Weighing in at a hefty 2 hours and 38 minutes, Sanjay Leela Bhansali's latest production is loud, proud and in your face - perhaps at the expense of a decent storyline.

Bajirao was an 18th century Indian general of some repute. Winning battles was his modus operandi. As a token of appreciation for Bajirao's help, an allied king gave the hand of his daughter, Mastani (M), in marriage to Bajirao (B). The endurance of their relationship over the hurdles of religion (B was a Hindu and M a Muslim) and previous marriages (B was already married to Kashibai (K)) is accepted by historians as proof of their mutual love.

Bajirao Mastani paints this love story of B and M against a backdrop of a resentful K in grand visuals and sound. The sets are simply amazing and scenes wonderful. The production values have to rank amongst the best I have in Indian films of late.

The plotline however just does not live up it's rendition. It builds gradually in the first half and promises so much. There is tension between K and M, and B is fighting off his political enemies. And then... nothing. The story just peters out into nothingness. It just doesn't make a fist of the tensions and stresses it has worked to build. Case in point, K confronts M in her room. The very next scene shows them dancing together like they were childhood friends. Hmm...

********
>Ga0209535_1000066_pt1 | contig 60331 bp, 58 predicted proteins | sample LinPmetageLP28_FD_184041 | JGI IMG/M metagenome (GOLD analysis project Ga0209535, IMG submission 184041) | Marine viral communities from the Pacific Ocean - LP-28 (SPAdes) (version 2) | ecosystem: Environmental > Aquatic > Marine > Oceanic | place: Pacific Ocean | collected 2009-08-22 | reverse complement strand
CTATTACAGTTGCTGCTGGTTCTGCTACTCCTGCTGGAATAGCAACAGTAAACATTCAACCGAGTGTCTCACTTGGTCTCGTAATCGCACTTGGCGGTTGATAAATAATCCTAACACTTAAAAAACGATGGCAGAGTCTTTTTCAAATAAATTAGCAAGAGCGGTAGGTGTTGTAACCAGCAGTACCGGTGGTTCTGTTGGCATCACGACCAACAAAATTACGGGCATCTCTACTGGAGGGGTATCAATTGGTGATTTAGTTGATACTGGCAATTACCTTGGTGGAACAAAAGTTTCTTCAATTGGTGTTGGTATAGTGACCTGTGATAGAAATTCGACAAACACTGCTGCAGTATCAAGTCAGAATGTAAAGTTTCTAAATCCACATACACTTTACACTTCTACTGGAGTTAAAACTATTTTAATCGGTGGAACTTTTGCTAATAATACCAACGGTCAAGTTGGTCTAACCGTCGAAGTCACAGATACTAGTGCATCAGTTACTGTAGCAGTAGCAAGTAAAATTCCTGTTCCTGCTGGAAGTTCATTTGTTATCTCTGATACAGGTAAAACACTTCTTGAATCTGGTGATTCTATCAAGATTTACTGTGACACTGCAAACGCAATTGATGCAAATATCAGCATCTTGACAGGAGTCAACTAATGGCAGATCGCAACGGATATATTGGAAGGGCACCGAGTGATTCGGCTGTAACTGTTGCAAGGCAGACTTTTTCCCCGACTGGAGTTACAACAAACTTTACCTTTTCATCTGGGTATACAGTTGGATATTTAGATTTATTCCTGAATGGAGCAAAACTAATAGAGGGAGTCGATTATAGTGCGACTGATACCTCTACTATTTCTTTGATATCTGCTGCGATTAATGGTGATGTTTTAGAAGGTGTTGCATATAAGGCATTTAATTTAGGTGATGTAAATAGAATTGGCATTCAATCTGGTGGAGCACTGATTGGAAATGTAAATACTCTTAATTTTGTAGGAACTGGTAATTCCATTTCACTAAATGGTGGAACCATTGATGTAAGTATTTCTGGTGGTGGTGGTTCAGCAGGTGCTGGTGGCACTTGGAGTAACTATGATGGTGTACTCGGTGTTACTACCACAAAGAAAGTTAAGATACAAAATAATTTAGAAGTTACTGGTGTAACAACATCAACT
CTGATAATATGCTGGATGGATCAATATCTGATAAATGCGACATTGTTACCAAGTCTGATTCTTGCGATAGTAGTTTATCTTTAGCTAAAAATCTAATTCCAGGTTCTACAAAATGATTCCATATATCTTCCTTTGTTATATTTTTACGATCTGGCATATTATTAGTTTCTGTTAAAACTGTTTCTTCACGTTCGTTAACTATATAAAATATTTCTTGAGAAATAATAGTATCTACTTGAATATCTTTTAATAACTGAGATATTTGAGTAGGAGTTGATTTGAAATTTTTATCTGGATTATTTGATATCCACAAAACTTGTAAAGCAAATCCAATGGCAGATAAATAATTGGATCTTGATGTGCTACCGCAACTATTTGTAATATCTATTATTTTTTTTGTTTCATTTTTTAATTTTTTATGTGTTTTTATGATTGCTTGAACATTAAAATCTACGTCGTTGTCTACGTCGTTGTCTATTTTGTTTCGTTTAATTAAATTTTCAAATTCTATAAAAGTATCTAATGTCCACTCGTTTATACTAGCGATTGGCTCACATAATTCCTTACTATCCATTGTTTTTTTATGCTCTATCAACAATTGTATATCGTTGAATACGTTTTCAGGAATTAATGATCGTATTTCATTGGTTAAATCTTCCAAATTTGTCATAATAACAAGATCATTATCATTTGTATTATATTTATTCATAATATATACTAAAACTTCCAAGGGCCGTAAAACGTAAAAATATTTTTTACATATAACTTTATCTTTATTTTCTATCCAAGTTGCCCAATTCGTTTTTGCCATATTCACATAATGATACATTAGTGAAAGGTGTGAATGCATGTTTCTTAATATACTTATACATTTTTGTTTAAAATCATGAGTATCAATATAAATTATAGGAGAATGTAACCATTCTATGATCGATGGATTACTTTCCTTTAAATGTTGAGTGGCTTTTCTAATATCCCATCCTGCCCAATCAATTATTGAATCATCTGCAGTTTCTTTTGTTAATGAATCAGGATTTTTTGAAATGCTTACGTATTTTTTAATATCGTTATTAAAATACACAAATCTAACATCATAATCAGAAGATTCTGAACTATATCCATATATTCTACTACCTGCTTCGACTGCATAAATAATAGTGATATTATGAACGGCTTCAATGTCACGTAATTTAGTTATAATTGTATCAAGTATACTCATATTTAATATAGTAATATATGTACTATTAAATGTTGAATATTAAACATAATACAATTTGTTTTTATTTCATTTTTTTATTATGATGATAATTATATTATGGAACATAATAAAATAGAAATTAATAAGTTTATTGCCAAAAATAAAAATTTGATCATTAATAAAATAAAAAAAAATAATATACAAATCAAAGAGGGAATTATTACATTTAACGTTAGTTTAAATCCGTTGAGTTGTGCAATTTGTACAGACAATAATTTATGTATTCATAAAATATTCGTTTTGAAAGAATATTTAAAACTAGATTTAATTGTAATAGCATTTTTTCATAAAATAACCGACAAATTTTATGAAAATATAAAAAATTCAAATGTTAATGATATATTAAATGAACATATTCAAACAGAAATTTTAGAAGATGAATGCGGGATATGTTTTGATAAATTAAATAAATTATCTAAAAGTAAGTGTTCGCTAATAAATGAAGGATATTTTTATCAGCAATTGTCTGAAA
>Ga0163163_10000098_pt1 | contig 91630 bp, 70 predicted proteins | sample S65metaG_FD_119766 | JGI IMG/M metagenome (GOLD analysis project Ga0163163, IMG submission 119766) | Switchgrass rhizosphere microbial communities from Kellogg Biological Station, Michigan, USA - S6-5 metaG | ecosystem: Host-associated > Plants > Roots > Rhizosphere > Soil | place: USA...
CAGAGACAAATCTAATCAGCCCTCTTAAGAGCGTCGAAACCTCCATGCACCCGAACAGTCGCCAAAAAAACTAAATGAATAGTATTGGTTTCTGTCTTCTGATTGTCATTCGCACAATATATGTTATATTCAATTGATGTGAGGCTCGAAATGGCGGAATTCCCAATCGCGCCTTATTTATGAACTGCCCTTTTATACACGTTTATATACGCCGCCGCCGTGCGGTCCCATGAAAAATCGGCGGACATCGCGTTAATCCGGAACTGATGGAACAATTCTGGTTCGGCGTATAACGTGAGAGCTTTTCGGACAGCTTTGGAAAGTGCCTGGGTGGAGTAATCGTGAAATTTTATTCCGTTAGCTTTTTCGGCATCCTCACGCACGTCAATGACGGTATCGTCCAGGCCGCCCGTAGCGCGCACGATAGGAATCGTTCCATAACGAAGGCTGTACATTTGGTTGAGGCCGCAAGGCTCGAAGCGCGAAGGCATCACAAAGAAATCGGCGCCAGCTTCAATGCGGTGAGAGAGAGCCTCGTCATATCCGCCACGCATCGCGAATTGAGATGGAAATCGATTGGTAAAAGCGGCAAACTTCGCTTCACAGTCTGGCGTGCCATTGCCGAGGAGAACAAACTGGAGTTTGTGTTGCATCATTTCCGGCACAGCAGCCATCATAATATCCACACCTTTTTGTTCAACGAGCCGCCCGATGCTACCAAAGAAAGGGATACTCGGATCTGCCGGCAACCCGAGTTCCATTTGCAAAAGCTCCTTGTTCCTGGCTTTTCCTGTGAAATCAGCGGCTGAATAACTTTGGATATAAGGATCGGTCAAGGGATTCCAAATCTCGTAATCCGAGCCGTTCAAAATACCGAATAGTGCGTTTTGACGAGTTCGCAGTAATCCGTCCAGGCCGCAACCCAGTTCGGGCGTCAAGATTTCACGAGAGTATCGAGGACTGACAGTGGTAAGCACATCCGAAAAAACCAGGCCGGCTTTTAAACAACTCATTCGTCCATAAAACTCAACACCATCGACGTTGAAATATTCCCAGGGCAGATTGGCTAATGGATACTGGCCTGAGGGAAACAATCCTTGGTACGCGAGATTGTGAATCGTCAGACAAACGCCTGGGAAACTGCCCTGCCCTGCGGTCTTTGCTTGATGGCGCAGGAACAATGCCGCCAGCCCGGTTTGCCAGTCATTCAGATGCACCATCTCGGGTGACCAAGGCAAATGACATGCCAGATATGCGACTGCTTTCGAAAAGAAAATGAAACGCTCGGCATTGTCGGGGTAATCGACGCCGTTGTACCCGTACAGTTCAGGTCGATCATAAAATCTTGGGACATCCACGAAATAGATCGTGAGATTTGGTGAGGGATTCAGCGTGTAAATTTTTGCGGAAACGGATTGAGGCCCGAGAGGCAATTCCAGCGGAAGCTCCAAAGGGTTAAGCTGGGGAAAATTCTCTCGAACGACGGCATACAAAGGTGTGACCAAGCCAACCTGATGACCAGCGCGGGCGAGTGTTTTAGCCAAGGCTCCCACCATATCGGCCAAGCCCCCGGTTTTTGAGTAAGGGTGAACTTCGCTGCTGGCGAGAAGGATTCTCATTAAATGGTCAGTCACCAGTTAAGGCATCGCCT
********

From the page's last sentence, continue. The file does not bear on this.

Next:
As a experience for the senses, Bajirao Mastani is simply amazing. However, if you want to walk out of the theatre not feeling thoroughly confused by what you just saw, perhaps give this a miss.

2.5/5 Stars.